An unending line of buses filled with young people clamoured up the narrow roads that rose from Incisa Valdarno, Italy, to Loppiano. Such a long carcade hadn’t been expected and threatened to throw off the plans. Who would have expected 10,000 young people to come for what would then turn into a yearly event in many cities of the world? It was a real invasion that made all the jaws of Loppiano’s citizens drop.
It began on a day of spring sunshine that burst from hearts and faces after a vigil of wind and rain: the first Genfest in history! And I was there! Yes, I was there! “Vivir para cantarlo,” García Márquez would say. “I live to sing it!”
I can still see Loppiano’s natural amphitheatre in front of me, filled to the brim with young people from Italy and several other European countries, many hours of travel behind them – and also representatives from other countries around the world: like me from Argentina.
This youth festival (Genfest), organised by the New Generation movement, which had gathered in response to the invitation of Chiara Lubich to live for a more united world, opened with a song from the Gen Rosso international band that I belonged to. Songs, dances, personal stories, presentations. It all added to the celebration while, at the same time instilling in our hearts the certainty that the world would one day be united, thanks also to our contribution.
The presentation by Fr Pasquale Foresi, who delivered a message from Paul VI, in which the Pope said he was pleased to hear about the the Genfest, and expressed his wish that the event might “contribute to form an ever clearer awareness of the responsibility that the Gospel entails.”
It was the era of the youth protests and Fr Foresi presented the Gospel as the greatest “social revolution”. I thought of my cousins who had supported a social revolution, in the footsteps of Che Guevara, and of the “desaparecidas” years later (they say 30,000 young people had disappeared in Argentina).
Perhaps it was for this reason that one song really hit home with me. It had been written and sung on the same field two years earlier by Paolo Bampi, a young guy from Trent who had died of a serious illness. Even though I had never met him in person, through his song, an ideal relationship had been born that seemed to link me to Heaven: “What do you want, what are you looking for? Do you want a God? I’m one! Do you want a human being? I am one!” It felt like I had found the Way in Jesus, just as Paolo had.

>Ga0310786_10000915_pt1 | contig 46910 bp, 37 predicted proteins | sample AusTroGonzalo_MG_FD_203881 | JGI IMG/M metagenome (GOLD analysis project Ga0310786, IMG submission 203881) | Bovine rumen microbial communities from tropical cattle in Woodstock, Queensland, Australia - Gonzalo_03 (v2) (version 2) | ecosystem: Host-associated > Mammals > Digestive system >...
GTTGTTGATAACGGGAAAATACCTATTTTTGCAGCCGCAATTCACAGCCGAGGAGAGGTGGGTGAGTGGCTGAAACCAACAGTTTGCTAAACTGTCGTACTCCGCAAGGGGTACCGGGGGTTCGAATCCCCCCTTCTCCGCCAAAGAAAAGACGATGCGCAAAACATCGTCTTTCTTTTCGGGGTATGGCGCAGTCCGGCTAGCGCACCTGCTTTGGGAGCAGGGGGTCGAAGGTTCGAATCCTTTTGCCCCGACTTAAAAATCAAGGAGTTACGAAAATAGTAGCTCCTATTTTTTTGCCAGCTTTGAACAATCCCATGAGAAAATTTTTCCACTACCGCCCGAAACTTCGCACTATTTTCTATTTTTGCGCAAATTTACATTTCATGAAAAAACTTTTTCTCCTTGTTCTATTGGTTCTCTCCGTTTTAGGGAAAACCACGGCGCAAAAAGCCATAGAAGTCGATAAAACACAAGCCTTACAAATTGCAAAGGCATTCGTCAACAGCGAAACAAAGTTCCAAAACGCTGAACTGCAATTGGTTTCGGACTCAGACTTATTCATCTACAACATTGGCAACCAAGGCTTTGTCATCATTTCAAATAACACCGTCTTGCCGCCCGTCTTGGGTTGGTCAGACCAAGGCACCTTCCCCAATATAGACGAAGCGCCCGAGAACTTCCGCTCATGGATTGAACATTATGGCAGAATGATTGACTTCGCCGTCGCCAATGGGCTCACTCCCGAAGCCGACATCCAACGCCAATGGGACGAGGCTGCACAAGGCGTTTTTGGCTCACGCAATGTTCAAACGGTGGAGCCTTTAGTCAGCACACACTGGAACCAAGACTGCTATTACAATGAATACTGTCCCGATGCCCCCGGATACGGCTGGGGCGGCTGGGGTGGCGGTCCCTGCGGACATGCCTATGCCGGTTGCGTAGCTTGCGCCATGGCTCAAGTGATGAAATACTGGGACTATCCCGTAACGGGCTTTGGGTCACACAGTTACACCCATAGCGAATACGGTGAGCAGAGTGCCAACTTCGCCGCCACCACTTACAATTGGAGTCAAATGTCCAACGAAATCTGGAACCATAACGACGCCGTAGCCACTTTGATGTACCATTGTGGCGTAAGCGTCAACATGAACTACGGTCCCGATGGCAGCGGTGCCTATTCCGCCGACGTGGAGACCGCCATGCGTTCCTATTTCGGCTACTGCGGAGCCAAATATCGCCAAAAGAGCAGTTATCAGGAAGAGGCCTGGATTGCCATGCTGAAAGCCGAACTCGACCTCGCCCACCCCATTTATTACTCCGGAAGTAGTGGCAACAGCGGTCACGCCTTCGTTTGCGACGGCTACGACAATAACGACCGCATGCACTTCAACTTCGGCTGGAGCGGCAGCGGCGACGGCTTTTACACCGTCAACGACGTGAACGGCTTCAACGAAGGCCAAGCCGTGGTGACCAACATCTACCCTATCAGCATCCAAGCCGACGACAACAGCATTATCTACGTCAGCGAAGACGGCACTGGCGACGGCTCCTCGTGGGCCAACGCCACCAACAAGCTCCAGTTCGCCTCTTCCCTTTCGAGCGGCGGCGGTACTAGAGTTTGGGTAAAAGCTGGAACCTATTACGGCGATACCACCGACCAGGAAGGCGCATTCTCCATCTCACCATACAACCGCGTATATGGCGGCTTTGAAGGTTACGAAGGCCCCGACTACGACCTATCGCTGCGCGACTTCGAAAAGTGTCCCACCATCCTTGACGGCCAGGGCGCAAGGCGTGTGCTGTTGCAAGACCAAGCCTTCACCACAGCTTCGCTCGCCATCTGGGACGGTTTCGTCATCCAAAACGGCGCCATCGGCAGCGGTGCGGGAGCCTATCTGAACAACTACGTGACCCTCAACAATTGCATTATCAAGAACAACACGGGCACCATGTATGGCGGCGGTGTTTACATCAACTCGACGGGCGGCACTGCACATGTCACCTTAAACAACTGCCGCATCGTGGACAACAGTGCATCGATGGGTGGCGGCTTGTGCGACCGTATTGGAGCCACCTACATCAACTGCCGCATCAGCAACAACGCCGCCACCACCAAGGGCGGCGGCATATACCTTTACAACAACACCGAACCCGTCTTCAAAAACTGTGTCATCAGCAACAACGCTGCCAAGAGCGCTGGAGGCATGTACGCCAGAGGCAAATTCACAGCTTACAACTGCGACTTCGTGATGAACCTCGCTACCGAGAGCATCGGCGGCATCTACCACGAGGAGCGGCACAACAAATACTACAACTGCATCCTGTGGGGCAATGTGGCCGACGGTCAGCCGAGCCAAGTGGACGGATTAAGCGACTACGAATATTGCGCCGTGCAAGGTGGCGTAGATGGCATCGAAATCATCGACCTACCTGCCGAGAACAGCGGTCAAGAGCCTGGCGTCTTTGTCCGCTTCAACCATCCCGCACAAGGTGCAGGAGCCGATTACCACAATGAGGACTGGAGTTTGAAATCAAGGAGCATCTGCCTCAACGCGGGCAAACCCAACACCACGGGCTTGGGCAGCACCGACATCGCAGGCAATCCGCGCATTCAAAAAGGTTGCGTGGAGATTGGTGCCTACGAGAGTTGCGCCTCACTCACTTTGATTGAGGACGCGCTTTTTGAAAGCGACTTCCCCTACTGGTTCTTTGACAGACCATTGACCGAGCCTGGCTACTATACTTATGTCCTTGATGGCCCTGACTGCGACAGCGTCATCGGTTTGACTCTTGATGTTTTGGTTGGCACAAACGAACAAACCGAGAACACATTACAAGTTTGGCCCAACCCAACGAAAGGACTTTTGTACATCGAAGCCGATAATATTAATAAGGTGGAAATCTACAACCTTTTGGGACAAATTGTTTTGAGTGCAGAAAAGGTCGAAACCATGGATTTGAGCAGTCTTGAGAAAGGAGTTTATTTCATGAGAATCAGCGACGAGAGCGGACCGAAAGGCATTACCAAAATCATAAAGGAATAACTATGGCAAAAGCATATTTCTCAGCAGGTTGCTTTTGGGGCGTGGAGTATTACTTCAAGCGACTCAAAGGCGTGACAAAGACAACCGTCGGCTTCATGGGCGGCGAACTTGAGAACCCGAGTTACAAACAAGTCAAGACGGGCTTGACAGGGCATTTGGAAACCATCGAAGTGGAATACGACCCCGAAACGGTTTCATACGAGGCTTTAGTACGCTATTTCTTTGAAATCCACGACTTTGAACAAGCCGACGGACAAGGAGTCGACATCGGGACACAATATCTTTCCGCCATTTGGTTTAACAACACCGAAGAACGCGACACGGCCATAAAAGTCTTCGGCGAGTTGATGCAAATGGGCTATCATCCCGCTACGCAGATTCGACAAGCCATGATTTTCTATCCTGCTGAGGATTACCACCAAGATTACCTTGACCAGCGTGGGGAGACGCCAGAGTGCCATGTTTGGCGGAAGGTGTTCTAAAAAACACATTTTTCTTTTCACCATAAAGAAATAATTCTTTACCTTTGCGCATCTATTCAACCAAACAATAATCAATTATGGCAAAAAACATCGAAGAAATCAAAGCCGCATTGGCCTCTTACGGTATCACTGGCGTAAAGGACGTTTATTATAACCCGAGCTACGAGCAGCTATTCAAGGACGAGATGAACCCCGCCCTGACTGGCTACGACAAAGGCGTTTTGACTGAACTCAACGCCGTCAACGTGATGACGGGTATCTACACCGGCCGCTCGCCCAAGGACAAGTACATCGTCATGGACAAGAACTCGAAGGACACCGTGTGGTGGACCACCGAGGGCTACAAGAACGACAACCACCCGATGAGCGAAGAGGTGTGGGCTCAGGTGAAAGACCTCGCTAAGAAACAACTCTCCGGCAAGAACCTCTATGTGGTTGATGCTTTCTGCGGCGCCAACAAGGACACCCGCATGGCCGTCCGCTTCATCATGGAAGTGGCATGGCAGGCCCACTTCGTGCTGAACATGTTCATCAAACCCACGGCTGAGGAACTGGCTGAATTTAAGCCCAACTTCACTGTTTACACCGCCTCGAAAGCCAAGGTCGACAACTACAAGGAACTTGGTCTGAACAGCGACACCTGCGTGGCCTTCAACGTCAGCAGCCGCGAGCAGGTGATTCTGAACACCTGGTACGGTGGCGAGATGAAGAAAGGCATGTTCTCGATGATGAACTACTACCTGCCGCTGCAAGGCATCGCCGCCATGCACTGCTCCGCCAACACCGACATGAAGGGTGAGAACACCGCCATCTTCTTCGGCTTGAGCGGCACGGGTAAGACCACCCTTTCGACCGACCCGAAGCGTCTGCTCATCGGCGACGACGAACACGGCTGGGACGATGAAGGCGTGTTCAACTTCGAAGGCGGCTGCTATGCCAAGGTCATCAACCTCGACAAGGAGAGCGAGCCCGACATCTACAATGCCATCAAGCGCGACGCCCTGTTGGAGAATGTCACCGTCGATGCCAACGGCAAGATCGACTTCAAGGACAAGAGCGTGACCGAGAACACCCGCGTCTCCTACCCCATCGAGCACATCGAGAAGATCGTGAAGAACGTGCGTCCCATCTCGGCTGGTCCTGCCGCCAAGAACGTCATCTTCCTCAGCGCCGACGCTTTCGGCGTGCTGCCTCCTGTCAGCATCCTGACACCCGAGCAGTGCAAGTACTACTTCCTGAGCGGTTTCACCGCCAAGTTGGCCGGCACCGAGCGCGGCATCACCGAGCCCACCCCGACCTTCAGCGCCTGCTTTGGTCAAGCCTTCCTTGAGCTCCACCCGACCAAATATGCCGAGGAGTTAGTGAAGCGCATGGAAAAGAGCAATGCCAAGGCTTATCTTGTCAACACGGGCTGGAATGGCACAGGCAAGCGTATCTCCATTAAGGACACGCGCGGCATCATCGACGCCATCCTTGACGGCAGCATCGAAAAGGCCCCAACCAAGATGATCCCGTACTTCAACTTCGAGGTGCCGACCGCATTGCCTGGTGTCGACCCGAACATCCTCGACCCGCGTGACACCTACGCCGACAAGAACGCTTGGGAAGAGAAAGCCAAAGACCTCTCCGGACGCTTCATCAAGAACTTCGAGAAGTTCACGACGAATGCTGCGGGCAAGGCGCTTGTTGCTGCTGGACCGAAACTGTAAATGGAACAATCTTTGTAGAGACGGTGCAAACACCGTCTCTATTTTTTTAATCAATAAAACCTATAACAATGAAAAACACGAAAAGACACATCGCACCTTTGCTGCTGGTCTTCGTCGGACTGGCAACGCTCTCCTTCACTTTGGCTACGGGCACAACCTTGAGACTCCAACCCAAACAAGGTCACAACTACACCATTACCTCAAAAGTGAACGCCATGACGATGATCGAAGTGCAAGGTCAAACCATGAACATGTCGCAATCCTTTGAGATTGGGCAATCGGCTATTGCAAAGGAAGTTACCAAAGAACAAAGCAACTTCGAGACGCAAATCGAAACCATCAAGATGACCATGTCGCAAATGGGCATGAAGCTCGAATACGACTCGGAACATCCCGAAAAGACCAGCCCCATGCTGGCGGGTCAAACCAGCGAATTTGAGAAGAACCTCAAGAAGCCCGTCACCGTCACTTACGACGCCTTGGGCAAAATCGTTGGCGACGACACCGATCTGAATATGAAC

I remember at one point a woman with a rather apologetic smile, came almost trembling in front of the microphone. Her silence spread like oil across the field and the 10,000 young people seemed to become a single person. She began to talk with incredible force: “God is Love and he loves us immensely.” She was Renata Borlone, who was among the first young people to follow the call to a hearth community, a focolare. Now she’s a Servant of God on her way to canonisation.
Antonio – also from Argentina – and I sang Humanidad: “New lights are announced in the heavens . . . humanity awakens . . . greeting the new sun as it rises . . .” We ended the song with a loud cry to God: Believe in Love!” Our sunburnt faces, despite the sun hats that we all wore, shone with the strong visible mark that was imprinted on our souls.
We left with the certainty that we were “announcing a new dawn”, that a united world was possible because we had experienced it amongst us on that historic May 1, 1973.